Transcendence, Immanence, and the Sixth Great Extinction by Carol P. Christ

carol christIn my recent blog “The Flourishing of Life and Feminist Theology” I discussed Grace Jantzen’s view that theology should focus on “natality” or birth and life, rather than life after death or life apart from this world. This week Tikkun magazine published its summer issue with a feature called “Thinking Anew about God.” In it two male thinkers, one Buddhist and one Christian, argue for a similar turn toward the world in their traditions. Their calls for religions to focus on this world were published the same week scientists warned that the world stands on the brink of the sixth great extinction.

I have come to believe that any religion espousing cosmological dualism (devaluing this world in favor of a superior reality such as heaven) and individual salvation (the idea that what ultimately happens to me is disconnected from what ultimately happens to you) is contributing to our world’s problems rather than offering a solution. … [Religions should] stop emphasizing the hereafter and focus instead on how to overcome the illusion that we are separate from this precious, endangered earth. –David Loy, Buddhist, writing in Tikkun Summer 2014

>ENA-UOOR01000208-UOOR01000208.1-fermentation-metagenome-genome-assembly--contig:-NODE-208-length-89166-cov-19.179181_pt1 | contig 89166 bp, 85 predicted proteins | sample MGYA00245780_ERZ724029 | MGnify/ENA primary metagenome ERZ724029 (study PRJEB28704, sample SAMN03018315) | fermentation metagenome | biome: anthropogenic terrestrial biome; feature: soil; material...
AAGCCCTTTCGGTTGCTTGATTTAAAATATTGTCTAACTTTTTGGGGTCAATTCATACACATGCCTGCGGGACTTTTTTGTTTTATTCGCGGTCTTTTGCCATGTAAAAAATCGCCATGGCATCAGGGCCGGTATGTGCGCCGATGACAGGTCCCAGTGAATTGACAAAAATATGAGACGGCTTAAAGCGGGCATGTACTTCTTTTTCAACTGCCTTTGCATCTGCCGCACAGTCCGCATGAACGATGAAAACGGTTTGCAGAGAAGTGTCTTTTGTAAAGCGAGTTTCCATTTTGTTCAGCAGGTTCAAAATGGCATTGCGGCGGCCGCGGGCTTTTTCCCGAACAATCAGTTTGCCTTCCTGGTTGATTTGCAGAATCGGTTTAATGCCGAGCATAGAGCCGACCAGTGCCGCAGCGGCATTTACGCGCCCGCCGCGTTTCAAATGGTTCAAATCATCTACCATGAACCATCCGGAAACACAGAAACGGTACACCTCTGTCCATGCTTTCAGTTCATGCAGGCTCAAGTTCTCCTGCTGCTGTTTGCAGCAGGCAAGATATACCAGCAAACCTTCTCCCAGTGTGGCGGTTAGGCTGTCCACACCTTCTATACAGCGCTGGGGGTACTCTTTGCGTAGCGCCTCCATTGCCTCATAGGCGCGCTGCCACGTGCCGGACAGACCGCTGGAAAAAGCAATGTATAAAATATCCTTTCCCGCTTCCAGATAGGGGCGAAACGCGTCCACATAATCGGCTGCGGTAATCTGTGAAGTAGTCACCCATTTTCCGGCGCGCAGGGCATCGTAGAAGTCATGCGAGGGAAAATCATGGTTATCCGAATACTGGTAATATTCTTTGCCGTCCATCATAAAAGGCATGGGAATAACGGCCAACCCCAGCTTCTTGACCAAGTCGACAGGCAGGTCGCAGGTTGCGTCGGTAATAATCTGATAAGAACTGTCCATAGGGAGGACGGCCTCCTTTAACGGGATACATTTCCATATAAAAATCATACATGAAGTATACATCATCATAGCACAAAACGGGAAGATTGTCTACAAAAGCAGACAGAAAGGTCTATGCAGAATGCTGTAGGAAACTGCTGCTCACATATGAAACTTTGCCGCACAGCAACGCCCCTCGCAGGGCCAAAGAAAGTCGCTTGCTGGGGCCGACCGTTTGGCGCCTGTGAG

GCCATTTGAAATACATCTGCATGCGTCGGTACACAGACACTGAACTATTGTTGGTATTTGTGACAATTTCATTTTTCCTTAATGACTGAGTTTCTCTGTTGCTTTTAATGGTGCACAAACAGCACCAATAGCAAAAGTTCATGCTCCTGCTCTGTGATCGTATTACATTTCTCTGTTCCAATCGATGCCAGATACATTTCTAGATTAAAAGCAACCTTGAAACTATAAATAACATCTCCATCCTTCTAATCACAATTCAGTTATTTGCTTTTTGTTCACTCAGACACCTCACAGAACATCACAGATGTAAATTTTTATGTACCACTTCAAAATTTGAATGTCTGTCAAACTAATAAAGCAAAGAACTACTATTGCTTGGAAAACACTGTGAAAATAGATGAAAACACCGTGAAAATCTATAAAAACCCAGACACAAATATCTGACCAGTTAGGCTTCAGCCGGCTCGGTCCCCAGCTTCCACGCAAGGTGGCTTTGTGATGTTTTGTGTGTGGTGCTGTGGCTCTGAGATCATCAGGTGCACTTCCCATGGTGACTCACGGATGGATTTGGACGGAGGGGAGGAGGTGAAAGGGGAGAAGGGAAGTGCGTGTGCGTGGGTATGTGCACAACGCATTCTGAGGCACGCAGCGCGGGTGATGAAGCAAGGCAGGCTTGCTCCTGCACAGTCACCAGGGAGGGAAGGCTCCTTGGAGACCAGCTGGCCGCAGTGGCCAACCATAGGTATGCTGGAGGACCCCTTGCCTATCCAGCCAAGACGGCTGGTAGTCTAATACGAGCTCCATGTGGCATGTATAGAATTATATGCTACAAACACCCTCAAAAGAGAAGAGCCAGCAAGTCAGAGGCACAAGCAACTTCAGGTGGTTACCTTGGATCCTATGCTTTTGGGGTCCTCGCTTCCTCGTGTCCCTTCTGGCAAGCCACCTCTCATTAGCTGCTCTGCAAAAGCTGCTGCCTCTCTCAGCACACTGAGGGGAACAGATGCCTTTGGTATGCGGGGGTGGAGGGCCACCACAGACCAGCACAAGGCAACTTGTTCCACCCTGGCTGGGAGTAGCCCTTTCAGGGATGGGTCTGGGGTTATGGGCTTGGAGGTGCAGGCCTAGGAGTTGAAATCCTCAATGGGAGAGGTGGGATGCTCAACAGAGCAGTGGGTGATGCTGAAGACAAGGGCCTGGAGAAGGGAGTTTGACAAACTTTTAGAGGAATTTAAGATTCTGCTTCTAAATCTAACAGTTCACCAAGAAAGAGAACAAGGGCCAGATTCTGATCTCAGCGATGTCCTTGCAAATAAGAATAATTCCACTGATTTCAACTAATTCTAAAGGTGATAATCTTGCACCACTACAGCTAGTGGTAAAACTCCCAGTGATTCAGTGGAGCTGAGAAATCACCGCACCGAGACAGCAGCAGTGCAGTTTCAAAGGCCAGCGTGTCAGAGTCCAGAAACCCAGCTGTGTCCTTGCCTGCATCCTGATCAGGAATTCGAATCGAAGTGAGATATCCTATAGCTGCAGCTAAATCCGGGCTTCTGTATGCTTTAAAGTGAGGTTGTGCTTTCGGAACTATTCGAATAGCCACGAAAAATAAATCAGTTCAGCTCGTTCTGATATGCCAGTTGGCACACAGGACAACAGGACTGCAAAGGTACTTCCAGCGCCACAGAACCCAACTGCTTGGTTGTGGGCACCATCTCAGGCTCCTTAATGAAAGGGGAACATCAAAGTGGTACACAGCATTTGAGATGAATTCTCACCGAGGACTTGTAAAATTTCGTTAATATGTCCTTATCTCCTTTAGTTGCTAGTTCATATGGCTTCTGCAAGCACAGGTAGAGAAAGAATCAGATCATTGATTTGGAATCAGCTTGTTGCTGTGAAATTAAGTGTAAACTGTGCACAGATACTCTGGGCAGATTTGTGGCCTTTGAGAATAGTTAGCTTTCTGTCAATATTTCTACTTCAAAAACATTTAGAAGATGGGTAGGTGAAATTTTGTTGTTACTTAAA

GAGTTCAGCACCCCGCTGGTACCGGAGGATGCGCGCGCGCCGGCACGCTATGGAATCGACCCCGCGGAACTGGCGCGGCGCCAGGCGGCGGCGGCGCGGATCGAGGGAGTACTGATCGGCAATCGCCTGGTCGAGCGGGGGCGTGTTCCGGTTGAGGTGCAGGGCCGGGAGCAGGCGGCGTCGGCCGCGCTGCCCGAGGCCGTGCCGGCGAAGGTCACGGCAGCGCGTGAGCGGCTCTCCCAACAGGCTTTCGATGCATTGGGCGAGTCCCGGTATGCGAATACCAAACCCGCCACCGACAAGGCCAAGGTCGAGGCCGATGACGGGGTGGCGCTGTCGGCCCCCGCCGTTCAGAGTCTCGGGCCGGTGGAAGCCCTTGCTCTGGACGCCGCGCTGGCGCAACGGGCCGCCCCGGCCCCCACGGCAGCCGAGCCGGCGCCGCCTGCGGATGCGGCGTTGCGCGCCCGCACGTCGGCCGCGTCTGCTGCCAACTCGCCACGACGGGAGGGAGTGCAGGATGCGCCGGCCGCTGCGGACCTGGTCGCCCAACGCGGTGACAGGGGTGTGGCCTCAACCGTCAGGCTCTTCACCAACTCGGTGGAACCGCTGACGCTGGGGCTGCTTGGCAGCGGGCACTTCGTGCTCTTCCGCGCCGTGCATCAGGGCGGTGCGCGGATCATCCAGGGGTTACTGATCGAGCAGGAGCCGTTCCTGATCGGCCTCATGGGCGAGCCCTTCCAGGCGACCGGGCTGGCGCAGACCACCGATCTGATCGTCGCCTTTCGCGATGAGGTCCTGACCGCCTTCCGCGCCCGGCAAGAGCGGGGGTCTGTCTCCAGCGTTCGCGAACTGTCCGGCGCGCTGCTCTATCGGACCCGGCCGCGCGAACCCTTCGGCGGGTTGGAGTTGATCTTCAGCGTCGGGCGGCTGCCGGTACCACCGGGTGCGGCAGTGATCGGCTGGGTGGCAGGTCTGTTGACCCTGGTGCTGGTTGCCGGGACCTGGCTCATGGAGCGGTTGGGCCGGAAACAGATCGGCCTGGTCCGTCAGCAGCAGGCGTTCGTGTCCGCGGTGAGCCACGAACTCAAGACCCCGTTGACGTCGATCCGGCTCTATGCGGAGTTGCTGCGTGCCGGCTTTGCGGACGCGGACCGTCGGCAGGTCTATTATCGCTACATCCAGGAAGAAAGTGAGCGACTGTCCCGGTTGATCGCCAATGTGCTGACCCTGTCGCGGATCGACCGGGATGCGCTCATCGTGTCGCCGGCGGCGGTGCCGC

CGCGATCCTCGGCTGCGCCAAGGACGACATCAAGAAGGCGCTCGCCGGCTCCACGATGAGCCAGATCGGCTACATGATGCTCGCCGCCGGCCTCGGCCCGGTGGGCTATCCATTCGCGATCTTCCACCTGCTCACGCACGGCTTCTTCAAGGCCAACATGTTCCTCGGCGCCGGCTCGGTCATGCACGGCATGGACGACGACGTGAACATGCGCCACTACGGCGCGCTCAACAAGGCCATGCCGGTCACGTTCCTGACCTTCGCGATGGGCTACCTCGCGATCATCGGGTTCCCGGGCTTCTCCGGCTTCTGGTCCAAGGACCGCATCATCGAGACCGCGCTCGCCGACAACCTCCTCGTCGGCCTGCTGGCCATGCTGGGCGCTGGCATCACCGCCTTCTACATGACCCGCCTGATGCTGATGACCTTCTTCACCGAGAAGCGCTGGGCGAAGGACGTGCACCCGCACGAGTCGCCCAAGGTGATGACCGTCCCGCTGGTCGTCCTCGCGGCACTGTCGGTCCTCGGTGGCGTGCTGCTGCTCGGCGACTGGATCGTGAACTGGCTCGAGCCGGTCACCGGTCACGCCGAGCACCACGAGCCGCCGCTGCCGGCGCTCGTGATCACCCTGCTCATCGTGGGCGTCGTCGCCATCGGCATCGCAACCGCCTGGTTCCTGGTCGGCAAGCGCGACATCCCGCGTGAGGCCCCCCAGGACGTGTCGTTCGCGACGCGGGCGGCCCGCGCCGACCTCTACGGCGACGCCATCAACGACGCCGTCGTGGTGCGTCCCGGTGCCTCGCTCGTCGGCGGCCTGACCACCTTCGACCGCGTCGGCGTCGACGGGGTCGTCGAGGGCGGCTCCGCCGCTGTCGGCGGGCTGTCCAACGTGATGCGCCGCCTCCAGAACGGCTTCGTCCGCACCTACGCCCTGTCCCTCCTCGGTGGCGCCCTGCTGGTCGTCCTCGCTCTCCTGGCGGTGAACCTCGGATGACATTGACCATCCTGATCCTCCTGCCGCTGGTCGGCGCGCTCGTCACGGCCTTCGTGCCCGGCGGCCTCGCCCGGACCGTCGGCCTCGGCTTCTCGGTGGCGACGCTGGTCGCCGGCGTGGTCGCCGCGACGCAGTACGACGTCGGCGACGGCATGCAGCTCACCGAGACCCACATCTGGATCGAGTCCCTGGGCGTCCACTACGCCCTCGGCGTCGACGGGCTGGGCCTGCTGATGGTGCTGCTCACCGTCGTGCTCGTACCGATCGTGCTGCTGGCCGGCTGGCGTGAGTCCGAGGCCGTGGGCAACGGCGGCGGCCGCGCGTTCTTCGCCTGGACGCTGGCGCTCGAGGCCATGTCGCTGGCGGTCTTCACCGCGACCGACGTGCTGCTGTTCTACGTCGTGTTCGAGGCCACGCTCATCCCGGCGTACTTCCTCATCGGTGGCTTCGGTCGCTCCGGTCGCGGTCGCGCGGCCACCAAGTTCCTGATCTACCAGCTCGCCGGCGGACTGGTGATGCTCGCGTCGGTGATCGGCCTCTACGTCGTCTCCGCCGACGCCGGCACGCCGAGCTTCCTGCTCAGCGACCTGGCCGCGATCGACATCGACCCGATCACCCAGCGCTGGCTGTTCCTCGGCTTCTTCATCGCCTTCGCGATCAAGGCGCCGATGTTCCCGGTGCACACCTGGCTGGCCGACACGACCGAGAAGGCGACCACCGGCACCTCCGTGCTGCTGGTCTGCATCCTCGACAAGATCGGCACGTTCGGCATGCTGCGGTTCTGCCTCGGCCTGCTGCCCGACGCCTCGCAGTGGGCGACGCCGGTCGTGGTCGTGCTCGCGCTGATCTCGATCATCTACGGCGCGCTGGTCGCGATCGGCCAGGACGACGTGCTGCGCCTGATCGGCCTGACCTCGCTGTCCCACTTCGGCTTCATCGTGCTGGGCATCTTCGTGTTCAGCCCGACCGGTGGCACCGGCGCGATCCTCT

My aim in this regard is to reawaken in each of us an emotionally felt and primordial sense of spiritual belonging within the wider natural world. In turn, my hope is that this deep sense of belonging to the earth — to God’s body, as it were — will en-flame our hearts and empower our wills to commit us to healing and saving the earth.—Mark I. Wallace, Christian, writing in Tikkun Summer 2014 Continue reading “Transcendence, Immanence, and the Sixth Great Extinction by Carol P. Christ”

The Flourishing of Life and Feminist Theology by Carol P. Christ

carol christI first encountered the image and concept of “flourishing” in Grace M. Jatzen’s feminist philosophy of religion, Becoming Divine. For Jantzen “flourishing” is a symbol of a theology of “natality” or birth and life, which she contrasts to the focus on death and life after death in traditional Christian theologies.

Jantzen argues that the focus on death and life after death is a rejection of birth. Birth is rejected because birth through a body into a body implies finitude. Birth ends in death.  Jantzen argues that embracing natality means embracing finitude and death.

Jantzen is not arguing that motherhood is the highest calling or saying that all women must be mothers. Rather she is calling us—women and men—to embrace finite life in the body and the material world as the final and only location for spirituality. Defending pantheism as an alternative to transcendent theism, she argues further that divinity is to be found “in” the physical and material world—and nowhere else. Though she speaks of natality, Jantzen is no essentialist.  Rather she is a metaphysician making claims about the nature of life. Continue reading “The Flourishing of Life and Feminist Theology by Carol P. Christ”

%d bloggers like this: